How To Uninvite Guests to Your Party
A creepy co-worker got invited to your party. A possible stalker-slash-party-crasher found your party details. You suddenly had a falling out with a friend. People who get on your nerves self-invited themselves to your party.
There are a lot of possible reasons you might want to un-invite someone to your party. However, as much as you want to tell them to their face that they are not welcome, you feel like there might be some other way to do so.
Sad to say, but there isn’t really a good way to uninvite someone without hurting their feelings. Most likely they’ll be on to you or have an idea of what’s going on. While it’s best to tell them the truth, it is understandable that you’d want to try to not ruffle any feathers.
You have three options to deal with this dilemma: to lie, to tell the truth, or to cancel the party. Whatever you choose will have both pros and cons, and it’s a matter of how ready you are in dealing with the consequences of your decision.
Option 1: Tell the truth.
It might strain your relationship with the unwanted person, the truth will set you both free.
- The unwanted person will have no choice but to accept that he isn’t invited.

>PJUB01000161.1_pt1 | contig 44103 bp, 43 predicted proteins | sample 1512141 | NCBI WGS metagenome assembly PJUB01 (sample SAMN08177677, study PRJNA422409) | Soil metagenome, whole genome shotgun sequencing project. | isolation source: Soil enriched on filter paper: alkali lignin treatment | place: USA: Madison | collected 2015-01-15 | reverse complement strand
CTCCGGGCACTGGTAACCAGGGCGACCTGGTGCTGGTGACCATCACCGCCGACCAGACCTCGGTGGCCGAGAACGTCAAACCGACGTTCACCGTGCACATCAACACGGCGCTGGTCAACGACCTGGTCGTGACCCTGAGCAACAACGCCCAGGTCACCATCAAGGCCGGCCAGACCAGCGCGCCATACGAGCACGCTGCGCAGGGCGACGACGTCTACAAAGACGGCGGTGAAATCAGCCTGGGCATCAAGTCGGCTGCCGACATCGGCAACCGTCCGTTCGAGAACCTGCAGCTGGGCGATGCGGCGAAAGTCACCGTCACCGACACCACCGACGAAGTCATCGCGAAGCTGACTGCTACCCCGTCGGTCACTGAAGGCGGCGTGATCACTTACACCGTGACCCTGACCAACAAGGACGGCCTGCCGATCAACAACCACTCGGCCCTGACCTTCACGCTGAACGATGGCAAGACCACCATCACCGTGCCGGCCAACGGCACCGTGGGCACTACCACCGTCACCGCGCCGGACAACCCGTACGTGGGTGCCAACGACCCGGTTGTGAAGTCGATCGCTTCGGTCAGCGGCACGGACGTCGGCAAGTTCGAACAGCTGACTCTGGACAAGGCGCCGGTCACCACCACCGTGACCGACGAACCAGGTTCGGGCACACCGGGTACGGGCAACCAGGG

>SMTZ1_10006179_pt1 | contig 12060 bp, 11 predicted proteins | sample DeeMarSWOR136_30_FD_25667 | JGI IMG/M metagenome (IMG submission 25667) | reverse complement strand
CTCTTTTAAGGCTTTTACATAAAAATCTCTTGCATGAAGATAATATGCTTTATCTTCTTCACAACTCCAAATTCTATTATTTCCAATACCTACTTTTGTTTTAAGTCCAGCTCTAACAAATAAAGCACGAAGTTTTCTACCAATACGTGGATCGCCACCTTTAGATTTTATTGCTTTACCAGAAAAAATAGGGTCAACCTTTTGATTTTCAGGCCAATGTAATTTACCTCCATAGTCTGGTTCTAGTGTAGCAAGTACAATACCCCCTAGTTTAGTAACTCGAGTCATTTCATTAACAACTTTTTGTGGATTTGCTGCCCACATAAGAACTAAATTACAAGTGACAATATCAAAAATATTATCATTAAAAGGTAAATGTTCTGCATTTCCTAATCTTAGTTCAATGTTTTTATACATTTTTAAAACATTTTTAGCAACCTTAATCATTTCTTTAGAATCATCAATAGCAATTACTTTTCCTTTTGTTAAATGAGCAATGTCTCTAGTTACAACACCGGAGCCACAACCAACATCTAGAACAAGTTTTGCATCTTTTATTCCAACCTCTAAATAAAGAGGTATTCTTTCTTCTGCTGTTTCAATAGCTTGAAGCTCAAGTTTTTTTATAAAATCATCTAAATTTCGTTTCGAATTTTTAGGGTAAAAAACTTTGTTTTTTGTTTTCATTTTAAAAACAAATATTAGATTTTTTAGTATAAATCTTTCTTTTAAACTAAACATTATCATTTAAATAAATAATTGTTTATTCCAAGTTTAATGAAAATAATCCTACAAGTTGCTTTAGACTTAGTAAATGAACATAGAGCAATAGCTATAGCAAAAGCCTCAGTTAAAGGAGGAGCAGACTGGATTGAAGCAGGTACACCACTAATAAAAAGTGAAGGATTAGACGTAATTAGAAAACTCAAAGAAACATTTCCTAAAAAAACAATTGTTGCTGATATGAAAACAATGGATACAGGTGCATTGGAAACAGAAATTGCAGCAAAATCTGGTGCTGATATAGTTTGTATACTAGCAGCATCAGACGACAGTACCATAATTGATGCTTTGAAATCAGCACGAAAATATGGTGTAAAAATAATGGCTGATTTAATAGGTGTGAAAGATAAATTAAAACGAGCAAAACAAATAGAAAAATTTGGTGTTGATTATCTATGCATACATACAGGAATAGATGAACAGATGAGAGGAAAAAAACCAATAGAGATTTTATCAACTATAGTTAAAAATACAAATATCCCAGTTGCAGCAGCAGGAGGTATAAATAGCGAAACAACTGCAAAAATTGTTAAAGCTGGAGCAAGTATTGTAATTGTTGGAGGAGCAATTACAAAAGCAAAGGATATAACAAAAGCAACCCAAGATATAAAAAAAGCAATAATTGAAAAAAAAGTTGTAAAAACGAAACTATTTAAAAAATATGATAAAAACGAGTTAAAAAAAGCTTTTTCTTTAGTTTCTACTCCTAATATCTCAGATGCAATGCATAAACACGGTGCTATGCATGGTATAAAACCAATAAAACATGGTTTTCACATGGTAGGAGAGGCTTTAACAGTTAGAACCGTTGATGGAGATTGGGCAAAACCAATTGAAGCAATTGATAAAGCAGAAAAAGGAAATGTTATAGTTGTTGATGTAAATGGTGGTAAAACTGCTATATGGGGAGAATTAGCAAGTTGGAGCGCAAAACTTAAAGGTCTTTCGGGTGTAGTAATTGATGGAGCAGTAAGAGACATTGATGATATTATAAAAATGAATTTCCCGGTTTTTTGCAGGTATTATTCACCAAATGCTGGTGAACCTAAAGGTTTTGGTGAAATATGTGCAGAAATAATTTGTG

- There is no need to be afraid of a lie backfiring, or a need to come up for more lies.
- You’ll surely hurt the unwanted person’s feelings.
- If it’s a crappy relative, you’d probably never live it down.
Option 2: Lie.
Here’s a sample scenario: If the unwanted person is an acquaintance, claim that a very close friend was suddenly available and that it’s too late to add another seat to the table. You can also claim to be downsizing because too many people are planning to show up and the venue can’t handle it.
- This lessens the blow on the unwanted person’s feelings.
- Provided that the person-to-be-uninvited bites, it could backfire if he finds out the truth from other people. Say he saw a picture of someone else in social media having fun at your party, or someone invited (who had no idea of the situation) tells him about the party.
- It is most likely to backfire if the person is inside your inner circle, like a family member in a family gathering or a co-worker in a party among officemates.
Option 3: Cancel or Postpone the party.
Not brave enough to tell the truth but afraid they’ll catch you in a lie? Just cut the problem in its roots. Cancel the party.
- If you cancel the party, there is no need to deal with the unwanted person.
- It could be a hassle to move the date or to reschedule with your vendors.
- The only way postponing would work is if the unwanted person is busy on the new date.
- Only really possible with small gatherings like a dinner party or a lunch out.
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